Fisheries Minister Darin King. - Telegram file photo
It's a daily frustration for Fisheries Minister Darin King: being held responsible for things that aren't his fault.
This weekend, when he sits down with Keith Ashfield, his federal counterpart, King said he's going to try to take some more responsibility.
"Ideally, yeah, I'd like to have a lot more control over quotas," King said. "We tend, sometimes, to be really left out of the discussion when it comes to that yet it has a direct effect on the Department of Fisheries here and on the province."
A desire to get some control over what happens on the water isn't exactly new for the provincial government. But King said he believes there's currently an appetite on the part of the federal government to talk about it.
King said he's constantly hearing from fishermen and other members of the industry about issues such as on-the-water regulations, start- and end-dates for seasonal fishing and other "red tape" that could be changed.
"I mean, I could spend my time being frustrated all day long because I'm always trying to put out fires and defend myself as minister and the government, because we tend to get blamed even though it's a federal issue," he said. "It's always a balancing act to try to explain to people who's responsible to what in the industry. And you know, more than half the time the gripes and the complaints and the challenges that people have with the fishing industry are not provincially regulated - they're federally regulated."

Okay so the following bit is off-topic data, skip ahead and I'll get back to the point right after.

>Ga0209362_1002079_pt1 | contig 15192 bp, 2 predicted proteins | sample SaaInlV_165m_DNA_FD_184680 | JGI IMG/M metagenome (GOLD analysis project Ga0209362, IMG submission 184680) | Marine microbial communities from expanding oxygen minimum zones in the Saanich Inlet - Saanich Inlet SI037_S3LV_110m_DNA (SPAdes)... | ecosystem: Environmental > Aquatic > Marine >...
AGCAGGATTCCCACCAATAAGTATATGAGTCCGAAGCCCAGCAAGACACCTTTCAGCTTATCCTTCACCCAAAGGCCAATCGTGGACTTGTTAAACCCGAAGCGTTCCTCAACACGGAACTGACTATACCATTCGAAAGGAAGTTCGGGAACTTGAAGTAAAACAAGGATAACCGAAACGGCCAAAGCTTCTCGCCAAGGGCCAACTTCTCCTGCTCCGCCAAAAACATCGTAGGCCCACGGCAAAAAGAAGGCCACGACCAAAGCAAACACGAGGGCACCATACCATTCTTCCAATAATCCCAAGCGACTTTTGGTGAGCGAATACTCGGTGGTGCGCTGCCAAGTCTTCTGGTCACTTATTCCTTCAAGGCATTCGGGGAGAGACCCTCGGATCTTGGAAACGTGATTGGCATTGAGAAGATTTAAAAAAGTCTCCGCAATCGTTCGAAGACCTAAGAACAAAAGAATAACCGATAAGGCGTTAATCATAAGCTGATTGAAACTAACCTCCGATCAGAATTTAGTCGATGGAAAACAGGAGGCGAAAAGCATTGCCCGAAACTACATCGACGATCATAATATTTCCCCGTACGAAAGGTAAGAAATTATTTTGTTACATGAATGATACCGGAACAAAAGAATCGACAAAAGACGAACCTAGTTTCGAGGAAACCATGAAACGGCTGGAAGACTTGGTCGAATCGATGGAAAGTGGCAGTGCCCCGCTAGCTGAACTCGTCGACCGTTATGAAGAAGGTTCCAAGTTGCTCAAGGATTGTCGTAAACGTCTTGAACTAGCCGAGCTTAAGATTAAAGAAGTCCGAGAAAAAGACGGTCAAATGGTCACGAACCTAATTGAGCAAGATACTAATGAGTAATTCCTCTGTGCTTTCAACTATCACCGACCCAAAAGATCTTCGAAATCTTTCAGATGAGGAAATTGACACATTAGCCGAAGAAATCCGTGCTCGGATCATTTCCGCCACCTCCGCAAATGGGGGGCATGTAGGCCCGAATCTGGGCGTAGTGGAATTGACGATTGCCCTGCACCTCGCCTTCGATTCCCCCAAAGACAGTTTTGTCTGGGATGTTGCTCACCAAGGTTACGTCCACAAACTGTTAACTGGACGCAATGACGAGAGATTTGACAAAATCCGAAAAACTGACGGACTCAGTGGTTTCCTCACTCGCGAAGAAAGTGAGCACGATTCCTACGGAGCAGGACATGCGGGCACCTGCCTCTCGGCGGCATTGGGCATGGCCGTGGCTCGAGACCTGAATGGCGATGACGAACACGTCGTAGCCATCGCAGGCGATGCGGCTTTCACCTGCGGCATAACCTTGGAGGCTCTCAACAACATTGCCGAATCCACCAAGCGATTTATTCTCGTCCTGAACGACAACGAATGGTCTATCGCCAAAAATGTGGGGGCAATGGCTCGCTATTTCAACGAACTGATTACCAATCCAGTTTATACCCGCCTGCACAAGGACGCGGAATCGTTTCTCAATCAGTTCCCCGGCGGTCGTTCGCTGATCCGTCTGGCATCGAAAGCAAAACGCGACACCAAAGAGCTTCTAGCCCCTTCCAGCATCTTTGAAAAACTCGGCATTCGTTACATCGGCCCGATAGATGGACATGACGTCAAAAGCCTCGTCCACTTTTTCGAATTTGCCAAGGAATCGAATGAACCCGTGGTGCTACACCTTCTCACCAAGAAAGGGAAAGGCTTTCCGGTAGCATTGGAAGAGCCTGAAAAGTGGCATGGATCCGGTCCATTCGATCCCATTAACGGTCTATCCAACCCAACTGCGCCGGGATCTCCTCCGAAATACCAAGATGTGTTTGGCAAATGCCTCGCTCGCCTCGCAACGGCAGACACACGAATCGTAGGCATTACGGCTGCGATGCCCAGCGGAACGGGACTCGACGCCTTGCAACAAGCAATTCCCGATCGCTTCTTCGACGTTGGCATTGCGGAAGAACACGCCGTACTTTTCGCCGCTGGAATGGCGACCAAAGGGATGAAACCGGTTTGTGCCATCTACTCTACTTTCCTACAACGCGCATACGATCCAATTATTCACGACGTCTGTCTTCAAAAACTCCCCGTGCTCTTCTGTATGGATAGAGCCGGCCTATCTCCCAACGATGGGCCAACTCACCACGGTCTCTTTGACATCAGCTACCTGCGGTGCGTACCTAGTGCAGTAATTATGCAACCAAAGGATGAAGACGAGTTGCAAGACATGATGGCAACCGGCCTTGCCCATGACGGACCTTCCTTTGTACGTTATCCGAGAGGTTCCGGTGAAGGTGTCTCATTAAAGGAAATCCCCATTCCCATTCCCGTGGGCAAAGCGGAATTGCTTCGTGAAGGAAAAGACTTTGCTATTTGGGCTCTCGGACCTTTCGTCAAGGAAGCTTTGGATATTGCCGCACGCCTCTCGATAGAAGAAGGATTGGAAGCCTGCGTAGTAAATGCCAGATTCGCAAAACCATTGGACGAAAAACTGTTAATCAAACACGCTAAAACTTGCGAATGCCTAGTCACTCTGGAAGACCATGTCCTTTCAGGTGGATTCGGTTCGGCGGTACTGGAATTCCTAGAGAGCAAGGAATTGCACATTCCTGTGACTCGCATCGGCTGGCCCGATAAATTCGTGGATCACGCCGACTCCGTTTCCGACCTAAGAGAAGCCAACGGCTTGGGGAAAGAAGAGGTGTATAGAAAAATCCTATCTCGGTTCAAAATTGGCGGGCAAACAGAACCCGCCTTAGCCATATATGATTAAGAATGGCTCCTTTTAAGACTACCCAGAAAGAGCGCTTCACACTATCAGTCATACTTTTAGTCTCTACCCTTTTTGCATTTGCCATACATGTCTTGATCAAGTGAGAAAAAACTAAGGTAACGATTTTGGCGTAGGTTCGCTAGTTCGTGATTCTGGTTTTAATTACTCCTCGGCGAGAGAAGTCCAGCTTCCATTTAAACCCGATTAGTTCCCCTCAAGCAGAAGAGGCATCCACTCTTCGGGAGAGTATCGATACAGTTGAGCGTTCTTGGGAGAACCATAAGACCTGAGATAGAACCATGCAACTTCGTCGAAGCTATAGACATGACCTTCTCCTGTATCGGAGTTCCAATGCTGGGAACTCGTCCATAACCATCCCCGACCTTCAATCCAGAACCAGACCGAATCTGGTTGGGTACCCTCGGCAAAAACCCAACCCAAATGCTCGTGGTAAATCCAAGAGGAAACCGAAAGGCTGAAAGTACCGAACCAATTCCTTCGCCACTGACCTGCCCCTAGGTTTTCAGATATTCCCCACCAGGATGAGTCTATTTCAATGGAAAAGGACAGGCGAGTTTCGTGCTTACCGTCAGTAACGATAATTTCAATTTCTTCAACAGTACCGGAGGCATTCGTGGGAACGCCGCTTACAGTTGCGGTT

Liberal fisheries critic Jim Bennett also has some suggestions about what King should talk about during his meeting with Ashfield on Sunday.
In a recent letter to King, Bennett called on the province to start pushing for an Atlantic Canada marketing entity to help sell seafood.
Marketing is often seen as the panacea in the fishery, to help combat low prices and market volatility.
In his letter, Bennett argues that the province should be marketing its seafood under a Canadian label to capitalize on the nation's positive international reputation. "I don't care if you've got a Mountie on it, a beaver, a maple leaf or whatever - it should be one label for Canada," he said. "I think people look at Canada as a favoured nation from all over, and if it's Canadian, I think it will be seen as much safer than Chinese."
Such a marketing entity might not be greeted well by the large processors, Bennett said, but it would help the smaller players, and be good for the industry overall.
King said he wouldn't necessarily be opposed to the idea, but his main focus is on marketing centred around the province.
"I really think Newfoundland and Labrador first of all has to focus on what we have here," King said. "We're competing with everybody. You know, if we're catching codfish here and they're catching codfish in Nova Scotia, then we're competing against Nova Scotia as well."
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